I'm doing a panel talk tonight (my fourth of the week), then Friday morning I'm leaving at 6am for Ikea in Kansas City, then driving on to Bentonville Arkansas for an event at the Crystal Bridges Museum, then back up north to Chicago for a Bears game on Sunday, then back west through Iowa to Omaha to arrive Monday night and get to work again. Then it's gearing up for Thanksgiving week, which will be the most important week of my online (and beyond...) retail career.
Omaha artist Watie White is currently creating a series of murals in partnership with Justice For Our Neighbors-Nebraska where he interviews and creates a linocut portrait of several new immigrants to Omaha. With support of other organizations including the Intercultural Senior Center, Omaha Public Schools, the South Sudan Community Association, and the Anti-Defamation League, he's creating these small-scale carved portraits and then turning the art into giant murals all over town. This is one of two murals Watie is doing currently in the neighborhood of Benson in Omaha--you can see it on the side of the Benson Law Center. The themes in the text are inspiring--the desire for education, the bravery of leaving home in hopes of a better life, and a compulsion to give back to the communities that have welcomed them.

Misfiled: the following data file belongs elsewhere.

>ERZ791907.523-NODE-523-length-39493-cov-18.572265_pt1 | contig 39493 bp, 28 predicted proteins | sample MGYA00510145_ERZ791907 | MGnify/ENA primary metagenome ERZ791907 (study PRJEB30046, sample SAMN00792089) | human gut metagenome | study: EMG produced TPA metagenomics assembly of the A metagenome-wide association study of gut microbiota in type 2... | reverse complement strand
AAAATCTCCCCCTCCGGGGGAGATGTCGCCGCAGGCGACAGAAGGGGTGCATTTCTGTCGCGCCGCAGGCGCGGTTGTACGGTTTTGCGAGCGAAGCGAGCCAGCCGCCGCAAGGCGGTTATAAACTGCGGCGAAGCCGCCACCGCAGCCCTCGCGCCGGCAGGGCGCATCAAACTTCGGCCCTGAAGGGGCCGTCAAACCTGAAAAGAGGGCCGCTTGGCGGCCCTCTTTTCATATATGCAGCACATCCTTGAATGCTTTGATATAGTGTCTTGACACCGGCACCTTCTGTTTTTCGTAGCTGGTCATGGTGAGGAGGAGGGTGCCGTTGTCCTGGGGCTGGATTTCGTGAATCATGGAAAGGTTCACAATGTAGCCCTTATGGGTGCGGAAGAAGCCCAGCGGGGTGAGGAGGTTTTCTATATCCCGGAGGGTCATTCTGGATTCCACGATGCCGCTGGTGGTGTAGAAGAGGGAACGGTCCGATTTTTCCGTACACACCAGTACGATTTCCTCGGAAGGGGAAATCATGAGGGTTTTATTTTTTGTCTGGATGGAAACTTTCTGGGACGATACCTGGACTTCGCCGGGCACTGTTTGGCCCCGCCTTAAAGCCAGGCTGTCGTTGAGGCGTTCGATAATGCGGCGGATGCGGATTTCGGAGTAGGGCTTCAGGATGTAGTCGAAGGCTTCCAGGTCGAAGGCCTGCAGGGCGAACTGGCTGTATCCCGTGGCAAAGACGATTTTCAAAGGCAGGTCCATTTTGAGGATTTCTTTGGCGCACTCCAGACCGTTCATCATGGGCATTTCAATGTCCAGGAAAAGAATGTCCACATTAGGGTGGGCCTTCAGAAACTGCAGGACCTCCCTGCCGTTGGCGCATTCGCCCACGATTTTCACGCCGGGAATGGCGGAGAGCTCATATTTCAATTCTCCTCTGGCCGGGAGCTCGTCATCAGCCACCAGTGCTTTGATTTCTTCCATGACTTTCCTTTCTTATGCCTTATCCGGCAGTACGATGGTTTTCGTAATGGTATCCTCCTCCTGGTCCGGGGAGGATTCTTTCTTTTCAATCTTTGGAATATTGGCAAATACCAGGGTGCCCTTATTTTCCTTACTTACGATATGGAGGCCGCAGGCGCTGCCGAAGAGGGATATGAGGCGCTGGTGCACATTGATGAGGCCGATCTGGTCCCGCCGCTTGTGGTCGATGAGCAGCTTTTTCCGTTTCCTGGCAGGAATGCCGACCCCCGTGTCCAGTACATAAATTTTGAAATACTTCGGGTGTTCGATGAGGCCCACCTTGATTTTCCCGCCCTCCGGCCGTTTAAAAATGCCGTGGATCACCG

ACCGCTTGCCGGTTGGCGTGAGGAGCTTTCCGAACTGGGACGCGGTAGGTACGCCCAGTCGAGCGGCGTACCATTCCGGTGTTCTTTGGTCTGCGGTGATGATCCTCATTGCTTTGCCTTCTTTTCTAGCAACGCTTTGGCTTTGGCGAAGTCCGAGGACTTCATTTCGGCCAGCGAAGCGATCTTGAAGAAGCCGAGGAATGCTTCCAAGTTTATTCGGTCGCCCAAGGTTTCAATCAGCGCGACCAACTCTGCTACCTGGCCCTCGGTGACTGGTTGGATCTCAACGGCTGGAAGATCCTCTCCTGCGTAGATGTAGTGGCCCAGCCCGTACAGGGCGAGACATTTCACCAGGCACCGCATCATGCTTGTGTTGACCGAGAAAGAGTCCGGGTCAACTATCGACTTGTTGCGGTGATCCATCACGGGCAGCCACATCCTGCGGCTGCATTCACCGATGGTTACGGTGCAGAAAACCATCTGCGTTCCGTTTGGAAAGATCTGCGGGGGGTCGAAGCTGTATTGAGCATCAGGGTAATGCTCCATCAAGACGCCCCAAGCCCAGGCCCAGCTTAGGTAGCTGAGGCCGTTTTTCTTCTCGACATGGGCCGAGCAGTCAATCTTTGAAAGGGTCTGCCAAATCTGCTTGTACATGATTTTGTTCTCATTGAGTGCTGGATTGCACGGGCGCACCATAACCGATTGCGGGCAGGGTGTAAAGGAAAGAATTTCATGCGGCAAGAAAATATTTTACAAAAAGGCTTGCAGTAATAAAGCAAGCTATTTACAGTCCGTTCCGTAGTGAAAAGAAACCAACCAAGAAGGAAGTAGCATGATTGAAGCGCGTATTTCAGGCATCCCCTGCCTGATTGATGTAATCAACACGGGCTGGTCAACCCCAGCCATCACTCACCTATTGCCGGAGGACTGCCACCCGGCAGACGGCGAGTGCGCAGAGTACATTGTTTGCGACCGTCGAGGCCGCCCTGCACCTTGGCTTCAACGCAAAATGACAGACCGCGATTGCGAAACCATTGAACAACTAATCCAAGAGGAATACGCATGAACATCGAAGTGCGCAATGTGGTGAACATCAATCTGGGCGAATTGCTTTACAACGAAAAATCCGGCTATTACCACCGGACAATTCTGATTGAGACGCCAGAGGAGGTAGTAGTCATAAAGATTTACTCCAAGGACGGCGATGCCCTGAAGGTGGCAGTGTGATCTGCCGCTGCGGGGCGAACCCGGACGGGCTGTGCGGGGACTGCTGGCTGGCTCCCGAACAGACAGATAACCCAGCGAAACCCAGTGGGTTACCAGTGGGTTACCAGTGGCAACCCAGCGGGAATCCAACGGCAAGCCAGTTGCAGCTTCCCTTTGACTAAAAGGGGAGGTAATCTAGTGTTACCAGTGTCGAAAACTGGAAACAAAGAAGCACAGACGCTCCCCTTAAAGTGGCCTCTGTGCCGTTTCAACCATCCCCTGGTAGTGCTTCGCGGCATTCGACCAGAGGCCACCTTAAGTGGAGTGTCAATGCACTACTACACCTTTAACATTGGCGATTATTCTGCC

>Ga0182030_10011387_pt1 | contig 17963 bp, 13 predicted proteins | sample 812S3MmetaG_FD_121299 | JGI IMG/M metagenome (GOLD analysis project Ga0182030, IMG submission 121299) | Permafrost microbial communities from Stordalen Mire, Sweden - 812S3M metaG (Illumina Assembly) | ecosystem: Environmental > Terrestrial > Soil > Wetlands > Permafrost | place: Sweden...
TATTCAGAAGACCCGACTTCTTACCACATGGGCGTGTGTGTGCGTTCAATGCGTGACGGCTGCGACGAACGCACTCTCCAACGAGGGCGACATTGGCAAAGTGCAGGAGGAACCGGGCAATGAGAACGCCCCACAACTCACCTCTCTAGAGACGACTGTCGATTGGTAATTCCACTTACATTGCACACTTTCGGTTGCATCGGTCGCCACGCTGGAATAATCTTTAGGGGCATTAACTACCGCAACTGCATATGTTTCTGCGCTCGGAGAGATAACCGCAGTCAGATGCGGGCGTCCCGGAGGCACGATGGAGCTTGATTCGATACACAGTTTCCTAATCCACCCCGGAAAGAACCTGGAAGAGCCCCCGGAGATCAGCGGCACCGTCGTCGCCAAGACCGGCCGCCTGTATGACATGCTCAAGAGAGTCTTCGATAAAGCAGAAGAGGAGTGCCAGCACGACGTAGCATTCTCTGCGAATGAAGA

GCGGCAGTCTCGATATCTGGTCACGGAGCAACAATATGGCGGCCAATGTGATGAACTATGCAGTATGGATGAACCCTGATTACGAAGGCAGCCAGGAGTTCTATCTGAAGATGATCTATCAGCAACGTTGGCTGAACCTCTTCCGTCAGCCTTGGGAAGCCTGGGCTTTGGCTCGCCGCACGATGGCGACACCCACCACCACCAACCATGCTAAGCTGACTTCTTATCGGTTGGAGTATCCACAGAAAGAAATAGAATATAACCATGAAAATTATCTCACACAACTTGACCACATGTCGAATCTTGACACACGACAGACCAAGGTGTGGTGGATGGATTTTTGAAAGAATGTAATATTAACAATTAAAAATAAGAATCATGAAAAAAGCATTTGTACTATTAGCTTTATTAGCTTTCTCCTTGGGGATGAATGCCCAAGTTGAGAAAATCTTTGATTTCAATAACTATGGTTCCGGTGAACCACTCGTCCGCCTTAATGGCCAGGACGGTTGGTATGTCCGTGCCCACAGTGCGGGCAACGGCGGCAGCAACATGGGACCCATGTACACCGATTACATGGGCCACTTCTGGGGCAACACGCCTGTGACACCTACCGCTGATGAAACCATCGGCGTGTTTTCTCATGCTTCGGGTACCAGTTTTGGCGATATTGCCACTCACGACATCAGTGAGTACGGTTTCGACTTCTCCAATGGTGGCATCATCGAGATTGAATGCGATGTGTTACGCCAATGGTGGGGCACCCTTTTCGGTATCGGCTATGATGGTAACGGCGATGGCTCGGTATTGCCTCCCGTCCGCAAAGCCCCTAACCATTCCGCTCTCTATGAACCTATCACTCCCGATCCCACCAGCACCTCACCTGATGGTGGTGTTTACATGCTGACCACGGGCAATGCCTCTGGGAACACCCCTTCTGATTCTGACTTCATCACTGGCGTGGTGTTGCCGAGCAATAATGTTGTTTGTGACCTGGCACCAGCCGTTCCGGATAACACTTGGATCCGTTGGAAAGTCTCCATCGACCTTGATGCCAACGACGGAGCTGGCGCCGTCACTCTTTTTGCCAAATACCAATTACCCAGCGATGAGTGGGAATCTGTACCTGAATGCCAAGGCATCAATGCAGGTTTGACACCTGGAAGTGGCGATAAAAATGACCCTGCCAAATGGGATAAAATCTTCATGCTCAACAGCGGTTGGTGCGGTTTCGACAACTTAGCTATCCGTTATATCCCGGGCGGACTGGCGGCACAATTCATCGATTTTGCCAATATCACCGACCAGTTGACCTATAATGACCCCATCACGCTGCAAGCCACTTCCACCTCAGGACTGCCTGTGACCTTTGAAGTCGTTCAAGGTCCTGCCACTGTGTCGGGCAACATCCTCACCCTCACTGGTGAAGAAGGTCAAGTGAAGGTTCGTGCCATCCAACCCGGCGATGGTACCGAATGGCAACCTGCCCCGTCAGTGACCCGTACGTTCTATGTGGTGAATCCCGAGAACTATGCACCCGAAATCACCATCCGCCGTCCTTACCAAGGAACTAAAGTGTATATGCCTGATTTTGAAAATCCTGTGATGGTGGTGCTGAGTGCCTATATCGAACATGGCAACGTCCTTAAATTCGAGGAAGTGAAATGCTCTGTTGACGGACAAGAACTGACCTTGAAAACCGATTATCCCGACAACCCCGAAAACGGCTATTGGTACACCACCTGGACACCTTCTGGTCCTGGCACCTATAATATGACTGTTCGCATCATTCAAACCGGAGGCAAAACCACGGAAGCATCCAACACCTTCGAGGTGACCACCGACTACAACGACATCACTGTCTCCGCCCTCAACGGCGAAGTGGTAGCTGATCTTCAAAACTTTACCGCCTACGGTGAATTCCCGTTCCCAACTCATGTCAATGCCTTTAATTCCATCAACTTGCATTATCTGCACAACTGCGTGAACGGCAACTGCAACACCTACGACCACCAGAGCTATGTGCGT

Go vote today! Every midterm election matters. Our local officials are the ones who are both most accessible to us, and who have the most impact on our daily lives. Partisan interest groups thrive on indifference, and sitting out of the vote serves only to continue the status quo of gridlock and fear-based campaigning. Locals, show the big money coming into Nebraska's races that we're smarter than that.
This dress gets filed into my personal "business drag" collection, the section of my closet devoted to things I would costume myself in to fit in to another person's board room, a nerve-wracking meeting, or a pitch.
Barbara Soderlin, a reporter for the Omaha-World Herald, recently contacted me for some comment about local companies advertising with bloggers in Omaha and we ended up having a really rich discussion about the changing landscape of online advertising in an age of social media. She had seen me post on Facebook about the decline of blogs as the epicenter of reader engagement in favor of other platforms that ask a little less of its users.